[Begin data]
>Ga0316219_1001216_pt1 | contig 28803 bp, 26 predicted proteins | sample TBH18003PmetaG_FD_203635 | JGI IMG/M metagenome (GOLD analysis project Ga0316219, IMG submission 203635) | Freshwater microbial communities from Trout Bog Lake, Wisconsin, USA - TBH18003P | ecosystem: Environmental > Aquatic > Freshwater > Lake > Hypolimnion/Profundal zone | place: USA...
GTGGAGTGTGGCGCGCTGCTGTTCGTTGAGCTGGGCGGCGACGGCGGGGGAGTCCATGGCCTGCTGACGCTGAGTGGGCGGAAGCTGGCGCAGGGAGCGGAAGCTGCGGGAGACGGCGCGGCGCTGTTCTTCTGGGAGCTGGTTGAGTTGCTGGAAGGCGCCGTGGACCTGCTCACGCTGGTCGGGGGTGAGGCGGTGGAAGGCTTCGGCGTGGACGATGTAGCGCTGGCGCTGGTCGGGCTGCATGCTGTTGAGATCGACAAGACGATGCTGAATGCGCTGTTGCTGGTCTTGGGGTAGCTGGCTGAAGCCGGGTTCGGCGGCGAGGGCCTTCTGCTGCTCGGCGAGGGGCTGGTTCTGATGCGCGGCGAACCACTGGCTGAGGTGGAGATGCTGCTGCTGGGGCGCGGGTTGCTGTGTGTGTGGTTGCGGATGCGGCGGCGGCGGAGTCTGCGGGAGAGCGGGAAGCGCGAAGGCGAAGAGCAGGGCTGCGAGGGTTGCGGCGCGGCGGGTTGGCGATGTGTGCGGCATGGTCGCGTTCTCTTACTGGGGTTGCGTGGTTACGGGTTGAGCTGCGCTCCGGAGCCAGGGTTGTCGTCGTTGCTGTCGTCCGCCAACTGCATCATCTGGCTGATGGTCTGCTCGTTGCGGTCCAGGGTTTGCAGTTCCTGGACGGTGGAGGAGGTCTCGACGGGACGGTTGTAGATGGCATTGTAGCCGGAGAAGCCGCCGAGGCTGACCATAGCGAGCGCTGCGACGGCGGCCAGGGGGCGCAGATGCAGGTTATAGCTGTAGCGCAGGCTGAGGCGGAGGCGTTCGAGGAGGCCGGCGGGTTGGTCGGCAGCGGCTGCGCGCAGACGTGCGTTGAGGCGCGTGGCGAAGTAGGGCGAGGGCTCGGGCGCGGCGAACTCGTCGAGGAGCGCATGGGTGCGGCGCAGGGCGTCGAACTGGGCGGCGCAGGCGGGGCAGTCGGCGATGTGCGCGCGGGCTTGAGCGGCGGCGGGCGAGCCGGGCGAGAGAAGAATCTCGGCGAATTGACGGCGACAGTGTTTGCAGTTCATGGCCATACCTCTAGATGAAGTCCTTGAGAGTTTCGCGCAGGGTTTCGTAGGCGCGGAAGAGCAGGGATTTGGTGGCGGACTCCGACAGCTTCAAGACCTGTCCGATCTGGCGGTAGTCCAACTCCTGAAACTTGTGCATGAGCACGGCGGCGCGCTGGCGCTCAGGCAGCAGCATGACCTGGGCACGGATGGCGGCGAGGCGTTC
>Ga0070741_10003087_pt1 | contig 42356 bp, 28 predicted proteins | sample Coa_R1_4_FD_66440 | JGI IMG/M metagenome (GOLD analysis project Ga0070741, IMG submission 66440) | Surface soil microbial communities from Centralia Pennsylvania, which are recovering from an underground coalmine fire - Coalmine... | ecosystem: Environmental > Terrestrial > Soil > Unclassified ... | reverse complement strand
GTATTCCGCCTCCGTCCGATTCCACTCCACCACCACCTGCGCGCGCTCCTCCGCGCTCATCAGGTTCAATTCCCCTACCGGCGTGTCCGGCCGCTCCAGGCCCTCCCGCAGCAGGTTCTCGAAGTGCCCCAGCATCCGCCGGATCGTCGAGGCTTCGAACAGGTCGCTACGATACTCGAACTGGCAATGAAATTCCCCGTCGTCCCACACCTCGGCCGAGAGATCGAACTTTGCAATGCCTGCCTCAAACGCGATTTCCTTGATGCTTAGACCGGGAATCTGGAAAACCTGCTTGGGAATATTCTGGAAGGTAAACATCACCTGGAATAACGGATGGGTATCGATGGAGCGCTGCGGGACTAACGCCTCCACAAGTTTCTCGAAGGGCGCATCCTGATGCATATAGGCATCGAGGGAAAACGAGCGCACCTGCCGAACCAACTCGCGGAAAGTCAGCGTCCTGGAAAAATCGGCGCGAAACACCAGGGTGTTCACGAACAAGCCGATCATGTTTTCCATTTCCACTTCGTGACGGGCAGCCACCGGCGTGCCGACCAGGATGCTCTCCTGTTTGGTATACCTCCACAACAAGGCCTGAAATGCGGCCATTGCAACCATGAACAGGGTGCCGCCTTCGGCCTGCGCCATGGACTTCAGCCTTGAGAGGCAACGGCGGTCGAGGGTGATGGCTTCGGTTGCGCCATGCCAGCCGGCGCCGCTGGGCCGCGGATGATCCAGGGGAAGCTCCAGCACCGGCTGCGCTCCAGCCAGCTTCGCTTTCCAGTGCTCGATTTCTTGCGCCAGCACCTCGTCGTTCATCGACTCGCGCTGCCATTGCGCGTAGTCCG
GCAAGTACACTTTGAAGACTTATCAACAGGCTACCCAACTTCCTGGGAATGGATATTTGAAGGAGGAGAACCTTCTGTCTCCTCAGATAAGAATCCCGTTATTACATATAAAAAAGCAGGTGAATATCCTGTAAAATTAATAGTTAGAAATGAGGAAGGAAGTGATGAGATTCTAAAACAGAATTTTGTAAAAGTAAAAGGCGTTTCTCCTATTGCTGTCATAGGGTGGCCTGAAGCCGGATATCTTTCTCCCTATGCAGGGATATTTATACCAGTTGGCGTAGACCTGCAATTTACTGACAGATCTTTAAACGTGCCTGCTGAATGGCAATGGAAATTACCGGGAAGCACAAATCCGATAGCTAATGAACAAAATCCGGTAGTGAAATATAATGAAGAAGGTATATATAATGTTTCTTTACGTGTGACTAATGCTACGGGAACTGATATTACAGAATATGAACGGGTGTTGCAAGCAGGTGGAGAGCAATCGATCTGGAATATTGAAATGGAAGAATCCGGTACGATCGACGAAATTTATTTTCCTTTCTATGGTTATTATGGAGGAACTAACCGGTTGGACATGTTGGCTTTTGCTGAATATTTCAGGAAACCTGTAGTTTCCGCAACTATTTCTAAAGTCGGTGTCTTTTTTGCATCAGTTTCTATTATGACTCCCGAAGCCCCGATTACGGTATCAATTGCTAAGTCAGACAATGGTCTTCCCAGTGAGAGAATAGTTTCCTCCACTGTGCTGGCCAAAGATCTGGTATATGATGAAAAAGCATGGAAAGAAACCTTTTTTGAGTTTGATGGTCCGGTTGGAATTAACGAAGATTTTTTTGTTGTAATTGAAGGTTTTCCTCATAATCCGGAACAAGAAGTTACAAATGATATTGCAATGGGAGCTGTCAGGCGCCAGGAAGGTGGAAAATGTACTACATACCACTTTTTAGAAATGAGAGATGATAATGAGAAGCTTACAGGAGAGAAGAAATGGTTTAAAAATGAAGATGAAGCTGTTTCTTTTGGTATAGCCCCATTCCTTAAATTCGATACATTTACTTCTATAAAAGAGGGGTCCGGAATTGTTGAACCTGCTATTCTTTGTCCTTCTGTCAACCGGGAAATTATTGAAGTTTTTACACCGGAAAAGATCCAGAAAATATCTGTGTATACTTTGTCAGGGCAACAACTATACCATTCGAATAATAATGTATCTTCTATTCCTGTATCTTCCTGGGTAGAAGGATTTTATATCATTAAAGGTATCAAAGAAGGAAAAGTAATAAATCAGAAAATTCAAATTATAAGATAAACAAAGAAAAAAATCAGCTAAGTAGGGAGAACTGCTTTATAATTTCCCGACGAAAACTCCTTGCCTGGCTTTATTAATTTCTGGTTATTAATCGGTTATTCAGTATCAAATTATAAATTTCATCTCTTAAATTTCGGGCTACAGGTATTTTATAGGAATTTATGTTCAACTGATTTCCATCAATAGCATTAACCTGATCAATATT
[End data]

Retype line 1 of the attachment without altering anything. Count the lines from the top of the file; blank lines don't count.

>Ga0316219_1001216_pt1 | contig 28803 bp, 26 predicted proteins | sample TBH18003PmetaG_FD_203635 | JGI IMG/M metagenome (GOLD analysis project Ga0316219, IMG submission 203635) | Freshwater microbial communities from Trout Bog Lake, Wisconsin, USA - TBH18003P | ecosystem: Environmental > Aquatic > Freshwater > Lake > Hypolimnion/Profundal zone | place: USA...